Jolyon Maugham QC is a respected barrister who is suing Uber through his non-profit, the Good Law Project, for alleged unpaid VAT.
In a case update, the Good Law Project estimated that Uber will have to charge passengers more, cut drivers' fees, or reduce its own cut of fares if the company loses the case.
In a press statement, the Good Law Project said: "The consequences for Uber's business model are profound. Going forward, it may have to raise its prices by as much as 20%, reduce the wages it pays to drivers, or charge a smaller fee.
"It will also be forced to hand over a percentage of all UK fare income for the last four years to HMRC. Because VAT is an EU tax, Uber's businesses in other countries will also be affected."
Jolyon Maugham QC is suing Uber. Jolyon Maugham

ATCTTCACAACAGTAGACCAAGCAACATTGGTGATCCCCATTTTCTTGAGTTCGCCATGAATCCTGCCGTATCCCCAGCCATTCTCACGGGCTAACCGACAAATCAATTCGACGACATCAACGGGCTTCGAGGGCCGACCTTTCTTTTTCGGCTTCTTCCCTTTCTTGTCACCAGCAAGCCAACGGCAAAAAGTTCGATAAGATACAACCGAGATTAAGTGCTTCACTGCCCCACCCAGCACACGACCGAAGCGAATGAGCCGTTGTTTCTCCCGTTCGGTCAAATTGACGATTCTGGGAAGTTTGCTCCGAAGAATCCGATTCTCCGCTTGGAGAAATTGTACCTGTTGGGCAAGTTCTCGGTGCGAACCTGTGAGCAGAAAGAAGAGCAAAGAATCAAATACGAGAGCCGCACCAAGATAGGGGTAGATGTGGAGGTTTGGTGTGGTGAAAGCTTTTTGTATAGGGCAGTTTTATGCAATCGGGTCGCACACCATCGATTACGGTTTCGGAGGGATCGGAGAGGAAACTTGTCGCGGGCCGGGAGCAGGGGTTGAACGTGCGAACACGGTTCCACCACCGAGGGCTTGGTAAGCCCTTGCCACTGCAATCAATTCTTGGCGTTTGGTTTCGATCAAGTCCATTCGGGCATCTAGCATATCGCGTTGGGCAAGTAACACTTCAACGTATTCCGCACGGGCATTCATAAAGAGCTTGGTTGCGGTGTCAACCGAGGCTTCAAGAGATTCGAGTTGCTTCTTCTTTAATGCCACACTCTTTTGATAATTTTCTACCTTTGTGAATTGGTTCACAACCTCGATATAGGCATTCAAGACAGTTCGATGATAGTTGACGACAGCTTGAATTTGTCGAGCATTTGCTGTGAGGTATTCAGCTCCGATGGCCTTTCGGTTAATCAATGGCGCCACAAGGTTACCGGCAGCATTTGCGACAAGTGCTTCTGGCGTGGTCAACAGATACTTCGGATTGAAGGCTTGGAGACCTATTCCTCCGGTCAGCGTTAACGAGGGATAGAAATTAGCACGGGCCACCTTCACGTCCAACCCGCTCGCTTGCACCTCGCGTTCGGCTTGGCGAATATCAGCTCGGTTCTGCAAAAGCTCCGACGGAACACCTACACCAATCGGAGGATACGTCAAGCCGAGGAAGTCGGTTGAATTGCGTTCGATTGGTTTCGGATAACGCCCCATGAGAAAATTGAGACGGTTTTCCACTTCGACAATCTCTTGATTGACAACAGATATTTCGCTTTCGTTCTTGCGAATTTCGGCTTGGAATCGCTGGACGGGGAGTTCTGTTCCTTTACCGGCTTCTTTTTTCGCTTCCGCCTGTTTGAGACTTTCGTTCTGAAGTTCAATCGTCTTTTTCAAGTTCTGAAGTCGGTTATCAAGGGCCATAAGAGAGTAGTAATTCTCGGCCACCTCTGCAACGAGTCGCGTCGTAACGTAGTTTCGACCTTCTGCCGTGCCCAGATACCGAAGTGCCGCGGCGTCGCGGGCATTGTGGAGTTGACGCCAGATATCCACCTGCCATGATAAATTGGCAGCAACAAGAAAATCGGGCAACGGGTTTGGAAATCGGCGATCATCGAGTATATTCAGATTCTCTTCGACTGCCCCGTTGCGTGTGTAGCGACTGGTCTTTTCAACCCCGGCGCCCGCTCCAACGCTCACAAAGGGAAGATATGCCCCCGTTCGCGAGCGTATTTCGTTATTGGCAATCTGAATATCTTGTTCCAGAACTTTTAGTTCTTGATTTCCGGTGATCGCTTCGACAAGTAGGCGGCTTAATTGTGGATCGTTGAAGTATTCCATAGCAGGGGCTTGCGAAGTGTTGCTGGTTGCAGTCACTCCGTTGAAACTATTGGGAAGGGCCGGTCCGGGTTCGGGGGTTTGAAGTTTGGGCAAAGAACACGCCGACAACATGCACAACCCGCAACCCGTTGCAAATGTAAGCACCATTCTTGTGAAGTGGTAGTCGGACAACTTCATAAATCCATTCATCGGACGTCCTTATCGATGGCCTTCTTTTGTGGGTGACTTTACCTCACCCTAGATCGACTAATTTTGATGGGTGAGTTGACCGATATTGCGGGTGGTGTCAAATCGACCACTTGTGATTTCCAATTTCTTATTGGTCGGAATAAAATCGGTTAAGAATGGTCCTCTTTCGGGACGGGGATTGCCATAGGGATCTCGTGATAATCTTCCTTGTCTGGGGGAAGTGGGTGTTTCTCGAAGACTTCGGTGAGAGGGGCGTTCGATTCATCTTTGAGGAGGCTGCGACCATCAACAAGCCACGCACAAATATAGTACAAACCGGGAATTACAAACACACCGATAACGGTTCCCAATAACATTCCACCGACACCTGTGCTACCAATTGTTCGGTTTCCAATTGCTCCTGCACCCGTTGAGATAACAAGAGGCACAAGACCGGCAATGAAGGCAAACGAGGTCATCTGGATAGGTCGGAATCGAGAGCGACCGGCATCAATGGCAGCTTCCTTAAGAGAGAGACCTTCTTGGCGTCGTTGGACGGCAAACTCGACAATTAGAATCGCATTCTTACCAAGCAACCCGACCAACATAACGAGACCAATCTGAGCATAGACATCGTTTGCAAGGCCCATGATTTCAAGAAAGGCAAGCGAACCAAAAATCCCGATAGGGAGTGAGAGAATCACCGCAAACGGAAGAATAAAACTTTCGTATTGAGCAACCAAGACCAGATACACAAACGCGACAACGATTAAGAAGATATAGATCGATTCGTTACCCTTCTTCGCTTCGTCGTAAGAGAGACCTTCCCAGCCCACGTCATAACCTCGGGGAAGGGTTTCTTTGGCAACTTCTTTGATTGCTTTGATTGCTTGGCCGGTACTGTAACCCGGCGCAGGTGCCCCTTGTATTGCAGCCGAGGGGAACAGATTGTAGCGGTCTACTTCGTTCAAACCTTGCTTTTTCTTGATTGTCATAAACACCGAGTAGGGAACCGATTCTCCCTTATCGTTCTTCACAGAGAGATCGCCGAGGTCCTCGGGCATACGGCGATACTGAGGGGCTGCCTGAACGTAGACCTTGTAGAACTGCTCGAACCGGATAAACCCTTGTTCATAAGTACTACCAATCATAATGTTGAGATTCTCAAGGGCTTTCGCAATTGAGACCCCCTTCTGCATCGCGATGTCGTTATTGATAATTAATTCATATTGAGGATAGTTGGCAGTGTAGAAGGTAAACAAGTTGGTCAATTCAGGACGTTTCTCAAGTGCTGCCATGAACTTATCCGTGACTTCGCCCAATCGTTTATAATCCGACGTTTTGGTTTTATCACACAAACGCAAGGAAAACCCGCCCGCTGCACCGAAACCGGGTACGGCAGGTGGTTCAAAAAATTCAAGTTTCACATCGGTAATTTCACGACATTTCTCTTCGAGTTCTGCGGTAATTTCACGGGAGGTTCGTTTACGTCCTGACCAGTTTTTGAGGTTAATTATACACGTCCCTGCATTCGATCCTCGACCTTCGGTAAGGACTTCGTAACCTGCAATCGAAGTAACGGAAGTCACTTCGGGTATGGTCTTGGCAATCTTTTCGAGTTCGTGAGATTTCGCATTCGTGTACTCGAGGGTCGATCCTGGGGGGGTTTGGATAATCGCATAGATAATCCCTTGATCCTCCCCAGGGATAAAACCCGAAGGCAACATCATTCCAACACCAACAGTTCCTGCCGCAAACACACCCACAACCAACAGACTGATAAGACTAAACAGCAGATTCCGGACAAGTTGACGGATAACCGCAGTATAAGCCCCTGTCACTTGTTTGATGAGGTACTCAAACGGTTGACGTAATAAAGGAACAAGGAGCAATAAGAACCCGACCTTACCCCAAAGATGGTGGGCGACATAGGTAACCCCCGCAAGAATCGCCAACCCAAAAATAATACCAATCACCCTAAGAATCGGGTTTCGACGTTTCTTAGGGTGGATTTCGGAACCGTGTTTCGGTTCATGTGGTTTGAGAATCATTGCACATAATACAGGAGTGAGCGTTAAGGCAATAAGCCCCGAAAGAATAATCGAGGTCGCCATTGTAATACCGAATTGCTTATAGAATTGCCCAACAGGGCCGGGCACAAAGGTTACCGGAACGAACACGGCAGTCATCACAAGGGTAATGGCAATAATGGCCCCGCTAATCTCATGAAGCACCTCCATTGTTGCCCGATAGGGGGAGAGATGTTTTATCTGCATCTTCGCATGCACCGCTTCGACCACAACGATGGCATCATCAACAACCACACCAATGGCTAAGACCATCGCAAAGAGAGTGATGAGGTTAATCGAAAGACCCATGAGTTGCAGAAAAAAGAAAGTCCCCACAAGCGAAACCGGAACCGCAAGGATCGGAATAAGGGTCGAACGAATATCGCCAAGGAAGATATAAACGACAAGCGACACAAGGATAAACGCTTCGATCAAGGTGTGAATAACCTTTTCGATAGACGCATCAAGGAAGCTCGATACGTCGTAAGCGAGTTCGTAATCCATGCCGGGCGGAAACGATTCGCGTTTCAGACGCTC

The thinking is that Uber can currently afford to undercut rivals and give you cheaper fares because it doesn't pay as much tax as it should. And since it claims drivers are all self-employed, it doesn't need to pay costs like national insurance. It also claims it it isn't a transportation service provider, and therefore isn't liable to pay VAT.
That might all change.
Maugham has just sent a letter before action to Uber, which is a precursor to formally recovering a debt through legal means.
The debt, in this case, is a VAT receipt for one of Maugham's Uber journeys.
If Uber is "compelled" to provide a VAT receipt, it is then liable to pay VAT to the UK's tax authority HMRC.
Maugham's argument hinges on Uber losing an employment tribunal in the UK last year. The tribunal ruled that Uber's UK workers were entitled to minimum wage, among other benefits. It also held that Uber was a transportation service, saying: "It is unreal to deny Uber is in a business as a supplier of transportation services." And if Uber is a transportation service, then it's liable for VAT.
Maugham calculated that Uber owes at least £20 million in unpaid tax, and said he'll take Uber to the UK High Court in April.
An Uber spokesman said: "Drivers who use the Uber app are subject to the same VAT laws as any other transportation provider in the UK."
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